bombed water facility
© Hani Mohammed/AP
Rubble of the Alsonidar Group’s water pump and pipe factory after it was hit by Saudi-led airstrikes in Sanaa, Yemen.
Four Saudi warplanes launched airstrikes against the UNICEF-funded al Asayed Water Network, destroying water pumps, an electric generator, a nearby solar energy system, and a guard room. Much of the facility was destroyed in the attack, leaving thousands of residents of the Al Safra district of Yemen's Saada governorate, including internally displaced families, without clean drinking water.

Mohammed Kamel - an engineer with the National Foundation which operated the Water Network - said in a statement to MintPress:
Saudi airstrikes targeted the main well of the Water Network, as well as the pump room, generator and solar system. This water project was providing more than 25,000 people in Noshour district as well as the 20 villages around Noshour with clean drinking water. It was completed at a cost of $650,000"
MintPress News obtained the following photos showing the aftermath of the Saudi strike:
saudi Yemen destruction
© Unknown
Aftermath of Saudi strike.

The United Nations Children's Fund (UNICEF) strongly condemned the attack saying in a statement released on its website:
A large water facility in Sa'ada, northwest of the country, came under attack this week. This is the third such attack on the same facility. More than half of the project is now damaged, cutting off 10,500 people from safe drinking water."
"Continuous attacks on water systems in Yemen are cutting off children and their families from water; increasing the likelihood of water-borne diseases spreading in the war-torn country," the statement added.
Local Noshour resident 35-year-old Asman Ali told MintPress "Four airstrikes targeted our water network, our only source of water ... where are we supposed to get water for our children?" According to a statement by the United Nations, the attack has left as many as 5,000 children without water.

Hardly an accident

The U.S. backed Saudi-led coalition has repeatedly, systematically and deliberately attacked water and sewage treatment infrastructure in Yemen since it began its military campaign against the country in 2015. According to a statement to MintPress by the Legal Center For Rights and Development, an organization that tracks Saudi Arabia's violations on international law in Yemen, 727 water pumps and tanks have been destroyed since 2015.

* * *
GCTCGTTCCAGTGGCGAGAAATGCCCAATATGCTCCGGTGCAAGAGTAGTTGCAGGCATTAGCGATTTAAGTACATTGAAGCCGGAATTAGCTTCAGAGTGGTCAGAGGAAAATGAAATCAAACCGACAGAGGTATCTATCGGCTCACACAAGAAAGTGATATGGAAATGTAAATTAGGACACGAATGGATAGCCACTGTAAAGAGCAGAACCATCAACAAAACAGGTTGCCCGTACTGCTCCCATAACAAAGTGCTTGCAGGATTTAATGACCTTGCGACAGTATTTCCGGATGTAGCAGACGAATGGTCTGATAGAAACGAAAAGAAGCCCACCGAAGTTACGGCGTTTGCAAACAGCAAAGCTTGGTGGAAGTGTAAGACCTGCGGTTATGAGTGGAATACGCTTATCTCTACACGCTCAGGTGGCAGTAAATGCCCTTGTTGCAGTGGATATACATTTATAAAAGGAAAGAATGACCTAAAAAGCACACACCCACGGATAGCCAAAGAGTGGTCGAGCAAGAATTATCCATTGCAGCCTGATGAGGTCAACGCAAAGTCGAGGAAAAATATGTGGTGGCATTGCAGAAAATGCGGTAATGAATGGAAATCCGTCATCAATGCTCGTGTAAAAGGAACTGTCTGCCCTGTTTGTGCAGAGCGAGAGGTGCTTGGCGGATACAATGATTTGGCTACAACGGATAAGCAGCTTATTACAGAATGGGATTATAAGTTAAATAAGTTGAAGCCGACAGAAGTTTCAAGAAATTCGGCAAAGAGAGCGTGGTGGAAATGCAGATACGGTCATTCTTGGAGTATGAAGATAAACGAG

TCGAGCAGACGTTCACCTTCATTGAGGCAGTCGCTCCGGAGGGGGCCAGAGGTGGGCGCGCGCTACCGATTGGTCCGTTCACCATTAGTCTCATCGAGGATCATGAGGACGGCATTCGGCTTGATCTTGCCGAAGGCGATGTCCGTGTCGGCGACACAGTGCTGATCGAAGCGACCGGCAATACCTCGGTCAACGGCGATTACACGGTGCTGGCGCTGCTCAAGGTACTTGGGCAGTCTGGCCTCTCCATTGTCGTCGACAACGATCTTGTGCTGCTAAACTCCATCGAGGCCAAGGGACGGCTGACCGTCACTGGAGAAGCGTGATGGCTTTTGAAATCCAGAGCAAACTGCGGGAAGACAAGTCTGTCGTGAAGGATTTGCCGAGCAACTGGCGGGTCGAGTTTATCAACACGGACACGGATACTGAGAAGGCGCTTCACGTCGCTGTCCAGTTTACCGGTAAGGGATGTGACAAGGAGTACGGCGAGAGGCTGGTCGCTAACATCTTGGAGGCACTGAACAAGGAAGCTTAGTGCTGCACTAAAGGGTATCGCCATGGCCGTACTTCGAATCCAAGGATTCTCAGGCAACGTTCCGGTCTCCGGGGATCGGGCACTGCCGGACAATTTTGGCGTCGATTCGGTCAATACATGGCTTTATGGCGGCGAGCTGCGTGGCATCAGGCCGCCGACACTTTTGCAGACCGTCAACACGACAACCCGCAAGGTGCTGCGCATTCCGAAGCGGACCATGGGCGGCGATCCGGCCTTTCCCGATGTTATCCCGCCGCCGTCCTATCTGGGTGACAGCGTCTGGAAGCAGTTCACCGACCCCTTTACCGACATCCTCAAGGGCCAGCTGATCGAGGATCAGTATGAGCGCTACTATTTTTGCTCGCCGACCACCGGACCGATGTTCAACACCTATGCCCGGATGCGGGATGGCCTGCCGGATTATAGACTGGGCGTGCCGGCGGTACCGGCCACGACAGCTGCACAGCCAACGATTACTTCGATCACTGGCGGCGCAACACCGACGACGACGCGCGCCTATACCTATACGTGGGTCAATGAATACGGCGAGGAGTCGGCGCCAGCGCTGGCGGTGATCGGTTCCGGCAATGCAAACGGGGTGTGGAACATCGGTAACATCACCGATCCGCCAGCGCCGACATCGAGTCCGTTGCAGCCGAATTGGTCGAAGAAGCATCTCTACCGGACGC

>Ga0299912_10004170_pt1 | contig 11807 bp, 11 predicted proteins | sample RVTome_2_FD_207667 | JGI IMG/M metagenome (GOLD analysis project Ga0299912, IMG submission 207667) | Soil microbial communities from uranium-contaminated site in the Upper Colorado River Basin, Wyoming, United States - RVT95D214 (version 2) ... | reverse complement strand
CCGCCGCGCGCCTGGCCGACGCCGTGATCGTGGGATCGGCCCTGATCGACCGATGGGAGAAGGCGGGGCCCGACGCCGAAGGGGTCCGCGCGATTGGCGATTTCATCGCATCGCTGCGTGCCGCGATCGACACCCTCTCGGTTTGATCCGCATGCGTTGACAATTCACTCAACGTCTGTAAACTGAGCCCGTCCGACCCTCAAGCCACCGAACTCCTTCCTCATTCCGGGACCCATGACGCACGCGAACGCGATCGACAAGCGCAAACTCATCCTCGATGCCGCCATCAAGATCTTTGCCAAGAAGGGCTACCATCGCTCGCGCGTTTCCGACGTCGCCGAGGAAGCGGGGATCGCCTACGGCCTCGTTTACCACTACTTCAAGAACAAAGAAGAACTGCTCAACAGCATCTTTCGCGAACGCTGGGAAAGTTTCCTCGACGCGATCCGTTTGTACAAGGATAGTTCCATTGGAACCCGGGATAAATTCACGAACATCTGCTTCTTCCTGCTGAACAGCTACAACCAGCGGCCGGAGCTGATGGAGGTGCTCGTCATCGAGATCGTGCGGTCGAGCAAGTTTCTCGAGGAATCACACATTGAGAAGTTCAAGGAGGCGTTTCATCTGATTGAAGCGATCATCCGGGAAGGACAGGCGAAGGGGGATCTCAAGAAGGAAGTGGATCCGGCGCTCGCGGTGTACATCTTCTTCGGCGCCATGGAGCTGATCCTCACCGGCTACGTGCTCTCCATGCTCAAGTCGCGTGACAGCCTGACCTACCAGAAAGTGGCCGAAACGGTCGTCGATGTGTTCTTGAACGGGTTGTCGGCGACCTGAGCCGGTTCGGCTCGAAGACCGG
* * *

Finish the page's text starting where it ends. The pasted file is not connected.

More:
In one prior incident, a Saudi attack left the Al-Hamazat water system, located in the Sehar district east of Noshour, completely destroyed, leaving 7,500 people, including internally displaced families, without water. The same water system came under attack and was destroyed in 2015.

In an effort to protect Yemen's vital water treatment facilities from airstrikes, the organizations overseeing them provide coalition forces with maps showing the locations of the facilities and indicating their responsibility for running them, a fact echoed by the organizations following each attack.

The latest attack comes amidst a second wave of cholera that has killed thousands of Yemenis. Contamination of water resources, as well as the lack of access to clean drinking water, are the main causes of the cholera epidemic. According to a recent report from the World Health Organization (WHO) issued on July 20, Yemen is suffering the worst cholera outbreak in recorded history.

Even before the war, Yemen was among the world's most water-scarce countries. Access to drinking water is extremely costly for the most vulnerable people in Yemen. Some 8.6 million children in Yemen don't have sufficient access to water, sanitation, and hygiene services. A situation exacerbated by Saudi-led coalition attacks.

Ahmed Abdul Kareem is a Yemeni journalist. He covers the war in Yemen for MintPress News as well as local Yemeni media.